Joseph Mallord William Turner

Crossing the Brook

exhibited 1815

Joseph Mallord William Turner 1775–1851
Oil paint on canvas
Support: 1930 × 1651 mm
frame: 2060 × 2350 × 180 mm
Accepted by the nation as part of the Turner Bequest 1856

Display caption

Turner developed this painting of the Tamar valley from sketches he made in Devon in 1811 and 1813. His watercolours and drawings of the area were fresh and informal. Here he creates a more self-consciously artful image. This was meant to evoke the 17th-century classical landscapes of French painter Claude Lorrain. The painting was exhibited in the year of the battle of Waterloo. Viewers at the time would have been alert to the patriotic subtext of such an imposing depiction of the British landscape.

Gallery label, July 2020

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Catalogue entry

130. [N00497] Crossing the Brook Exh. 1815

Canvas, 76 × 65 (193 × 165)
Coll. Turner Bequest 1856 (7, ‘Crossing the Brook’ 6'3" × 5'4 1/2"); transferred to the Tate Gallery 1956.

Exh. R.A. 1815 (94); Turner's gallery 1835; Tate Gallery 1931 (60, repr.); R.A. 1974–5 (164, repr.).

Engr. By R. Brandard 1838/1842.

Lit. Farington Diary 5 June 1815; Ruskin 1843, 1851, 18572 and letters (1903–12, iii, pp. 241, 267, 297, 587; xii, p. 367; xiii, pp. 276–7; xxxvii, p. 13); Cunningham 1852, pp. 29, 32, 44; Cyrus Redding, Fifty Years' Recollections 1858, i, pp. 199–205; Thornbury 1862, i, pp. 171, 210–11, 219, 297–8; 1877, pp. 96, 122, 146–7, 152–3, 345, 378, 432–3; Hamerton 1879, pp. 151–5: Monkhouse 1879, p. 93; Bell 1901, pp. 62–3, 96 no. 133; Armstrong 1902, pp. 59, 106–7, 113, 220, repr. facing p. 110; Finberg 1910, p. 87; MacColl 1920, p. 12; Whitley 1928, pp. 241–4; Falk 1938, pp. 42–3; Davies 1946, pp. 149, 185; Clare 1951, pp. 55–7, repr. p. 50; Finberg 1961, pp. 212, 218–20, 238, 241, 252, 340, 386, 476 no. 188, pl. 17; Kitson 1964, p. 74, repr. pp. 28–9; Rothenstein and Butlin 1964, pp. 32–4, colour pl. vii; Lindsay 1966, pp. 114, 152, 157, 242 n. 33; Gage 1969, pp. 39, 90, 171; Reynolds 1969, pp. 80, 96, 106, 186, colour pl. 72; Gaunt 1971, p. 6, colour pl. 14; Herrmann 1975, pp. 23–4, 57, 230, colour pl. 78; Kroeber 1978, p. 153 n. 8, pl. 55; Storch 1978, pp. 201–3, pl. 55; Wilton 1979, pp. 126, 135, 149, 157, pl. 125; Gage 1980, pp. 73, 207, 244; Hill 1981–2, pp. 2–3.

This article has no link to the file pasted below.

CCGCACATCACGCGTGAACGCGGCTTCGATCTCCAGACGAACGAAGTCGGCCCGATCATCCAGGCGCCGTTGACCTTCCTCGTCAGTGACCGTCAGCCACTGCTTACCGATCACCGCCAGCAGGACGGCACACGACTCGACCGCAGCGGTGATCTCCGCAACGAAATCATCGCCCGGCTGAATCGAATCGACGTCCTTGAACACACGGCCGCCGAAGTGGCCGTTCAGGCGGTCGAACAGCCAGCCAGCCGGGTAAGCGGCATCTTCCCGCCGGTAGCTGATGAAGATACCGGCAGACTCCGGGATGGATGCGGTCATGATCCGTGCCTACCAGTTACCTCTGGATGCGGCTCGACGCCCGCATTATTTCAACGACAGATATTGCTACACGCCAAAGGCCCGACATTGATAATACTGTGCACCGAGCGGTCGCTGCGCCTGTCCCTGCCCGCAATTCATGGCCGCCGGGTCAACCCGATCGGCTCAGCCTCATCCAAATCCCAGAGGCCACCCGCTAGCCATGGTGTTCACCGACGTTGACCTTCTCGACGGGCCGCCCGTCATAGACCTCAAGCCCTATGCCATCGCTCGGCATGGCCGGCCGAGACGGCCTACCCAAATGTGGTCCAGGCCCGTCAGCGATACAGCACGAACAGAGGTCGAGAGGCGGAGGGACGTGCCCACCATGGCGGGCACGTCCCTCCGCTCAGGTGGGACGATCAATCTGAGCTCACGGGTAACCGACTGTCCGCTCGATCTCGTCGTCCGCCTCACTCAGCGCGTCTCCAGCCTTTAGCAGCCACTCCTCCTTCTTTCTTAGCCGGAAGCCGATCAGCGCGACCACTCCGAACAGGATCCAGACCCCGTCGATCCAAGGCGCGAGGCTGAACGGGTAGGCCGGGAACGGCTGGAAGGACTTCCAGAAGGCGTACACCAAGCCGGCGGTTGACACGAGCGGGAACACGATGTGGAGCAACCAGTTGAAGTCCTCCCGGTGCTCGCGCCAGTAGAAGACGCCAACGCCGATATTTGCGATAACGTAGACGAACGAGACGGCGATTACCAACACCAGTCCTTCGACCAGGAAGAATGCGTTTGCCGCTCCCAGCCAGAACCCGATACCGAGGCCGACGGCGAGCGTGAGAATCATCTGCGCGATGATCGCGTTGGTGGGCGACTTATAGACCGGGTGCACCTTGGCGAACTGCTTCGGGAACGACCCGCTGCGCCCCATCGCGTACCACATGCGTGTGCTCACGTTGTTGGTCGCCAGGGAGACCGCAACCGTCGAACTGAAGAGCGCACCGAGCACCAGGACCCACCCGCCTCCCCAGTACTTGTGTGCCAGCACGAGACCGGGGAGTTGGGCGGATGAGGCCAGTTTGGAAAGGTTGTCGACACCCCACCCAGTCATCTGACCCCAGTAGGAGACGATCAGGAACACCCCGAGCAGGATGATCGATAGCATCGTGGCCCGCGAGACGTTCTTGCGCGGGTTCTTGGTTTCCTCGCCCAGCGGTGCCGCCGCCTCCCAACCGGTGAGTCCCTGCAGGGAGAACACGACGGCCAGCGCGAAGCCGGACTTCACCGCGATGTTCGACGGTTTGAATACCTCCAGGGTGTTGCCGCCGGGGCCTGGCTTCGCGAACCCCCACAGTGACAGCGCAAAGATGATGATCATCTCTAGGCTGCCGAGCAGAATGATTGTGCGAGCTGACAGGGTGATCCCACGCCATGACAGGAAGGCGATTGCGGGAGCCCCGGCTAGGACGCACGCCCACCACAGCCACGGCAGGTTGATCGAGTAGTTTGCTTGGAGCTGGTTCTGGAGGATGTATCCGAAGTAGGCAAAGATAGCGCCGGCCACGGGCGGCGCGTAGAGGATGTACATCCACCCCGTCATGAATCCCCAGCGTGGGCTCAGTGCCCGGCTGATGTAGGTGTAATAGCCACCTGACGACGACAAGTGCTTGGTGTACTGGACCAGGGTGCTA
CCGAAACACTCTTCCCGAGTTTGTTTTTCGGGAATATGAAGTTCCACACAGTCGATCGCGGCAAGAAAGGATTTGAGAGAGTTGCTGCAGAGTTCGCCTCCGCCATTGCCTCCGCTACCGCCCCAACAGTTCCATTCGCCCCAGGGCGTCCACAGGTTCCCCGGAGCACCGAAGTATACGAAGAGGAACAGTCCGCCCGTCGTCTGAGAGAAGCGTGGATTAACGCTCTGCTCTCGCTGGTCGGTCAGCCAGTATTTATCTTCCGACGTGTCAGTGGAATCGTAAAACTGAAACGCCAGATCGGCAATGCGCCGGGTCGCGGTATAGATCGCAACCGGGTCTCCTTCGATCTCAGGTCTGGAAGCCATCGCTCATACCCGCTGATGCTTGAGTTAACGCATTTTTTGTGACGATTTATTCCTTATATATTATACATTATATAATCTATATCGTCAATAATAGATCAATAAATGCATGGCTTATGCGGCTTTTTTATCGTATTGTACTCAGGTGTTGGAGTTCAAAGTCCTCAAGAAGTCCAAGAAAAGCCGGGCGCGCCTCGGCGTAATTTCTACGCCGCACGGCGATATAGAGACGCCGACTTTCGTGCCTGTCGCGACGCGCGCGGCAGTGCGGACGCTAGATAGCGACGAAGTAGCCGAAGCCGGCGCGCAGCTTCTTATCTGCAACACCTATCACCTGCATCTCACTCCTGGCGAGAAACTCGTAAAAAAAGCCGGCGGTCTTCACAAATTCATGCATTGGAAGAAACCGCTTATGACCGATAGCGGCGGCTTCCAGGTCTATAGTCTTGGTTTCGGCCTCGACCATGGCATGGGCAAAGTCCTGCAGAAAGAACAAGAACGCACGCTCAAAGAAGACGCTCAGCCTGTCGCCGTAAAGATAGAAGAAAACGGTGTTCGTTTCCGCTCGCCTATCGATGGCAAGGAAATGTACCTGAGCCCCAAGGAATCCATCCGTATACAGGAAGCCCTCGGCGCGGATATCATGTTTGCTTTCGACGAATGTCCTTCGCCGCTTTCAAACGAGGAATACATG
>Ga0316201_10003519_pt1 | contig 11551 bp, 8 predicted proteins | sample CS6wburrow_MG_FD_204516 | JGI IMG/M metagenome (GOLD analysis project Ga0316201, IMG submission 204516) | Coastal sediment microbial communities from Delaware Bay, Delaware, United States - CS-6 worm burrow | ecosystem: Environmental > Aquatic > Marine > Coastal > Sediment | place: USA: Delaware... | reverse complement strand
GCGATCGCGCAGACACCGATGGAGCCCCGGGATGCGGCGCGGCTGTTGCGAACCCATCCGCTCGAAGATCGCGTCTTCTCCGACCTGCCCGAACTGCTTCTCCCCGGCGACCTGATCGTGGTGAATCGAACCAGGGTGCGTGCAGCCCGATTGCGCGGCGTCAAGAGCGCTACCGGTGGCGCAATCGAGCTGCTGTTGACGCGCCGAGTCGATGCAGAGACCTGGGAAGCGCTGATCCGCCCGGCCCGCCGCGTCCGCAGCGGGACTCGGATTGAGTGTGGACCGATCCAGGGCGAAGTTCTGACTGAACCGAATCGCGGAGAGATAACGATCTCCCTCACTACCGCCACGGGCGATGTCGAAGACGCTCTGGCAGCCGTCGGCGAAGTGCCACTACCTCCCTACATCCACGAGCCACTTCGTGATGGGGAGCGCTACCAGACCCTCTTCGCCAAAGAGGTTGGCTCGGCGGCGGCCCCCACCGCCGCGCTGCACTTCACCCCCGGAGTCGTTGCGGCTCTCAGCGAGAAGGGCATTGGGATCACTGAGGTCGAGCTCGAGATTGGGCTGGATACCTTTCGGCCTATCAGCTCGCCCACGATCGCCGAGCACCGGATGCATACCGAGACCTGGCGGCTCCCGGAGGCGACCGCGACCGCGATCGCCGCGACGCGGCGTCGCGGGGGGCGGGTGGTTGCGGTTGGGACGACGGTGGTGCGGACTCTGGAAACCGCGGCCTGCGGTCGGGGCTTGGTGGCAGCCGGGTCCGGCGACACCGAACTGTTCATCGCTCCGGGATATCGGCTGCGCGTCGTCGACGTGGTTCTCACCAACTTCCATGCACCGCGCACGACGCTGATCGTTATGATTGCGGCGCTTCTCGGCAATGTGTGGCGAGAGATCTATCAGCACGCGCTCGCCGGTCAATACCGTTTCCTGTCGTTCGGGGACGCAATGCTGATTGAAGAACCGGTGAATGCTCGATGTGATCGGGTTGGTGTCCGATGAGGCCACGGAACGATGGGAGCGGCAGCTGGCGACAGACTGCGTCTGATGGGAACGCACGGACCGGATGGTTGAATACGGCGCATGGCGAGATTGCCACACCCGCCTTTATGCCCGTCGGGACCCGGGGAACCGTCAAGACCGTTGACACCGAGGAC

This highly Italianate, Claudian landscape, developed from Mercury and Herse (No. 114), is in fact a product of Turner's visit to Devon in 1813 (see Nos. 213–25 [D09207-D09217, D40046, D40028]), as was recognised in a review known from a press-cutting in the Victoria and Albert Museum, annotated 5 May 1815 but without the name of the publication: ‘Notwithstanding the buildings are Italian, the scene is found in Devonshire.’ Further evidence comes from two people who were with Turner for part of this tour. Cyrus Redding ‘traced three distinct snatches of scenery on the river Tamar’ when he saw what seems to have been this picture later in Turner's gallery and mentions how ‘Turner was struck with admiration at the bridge above the Wear, which he declared altogether Italian’.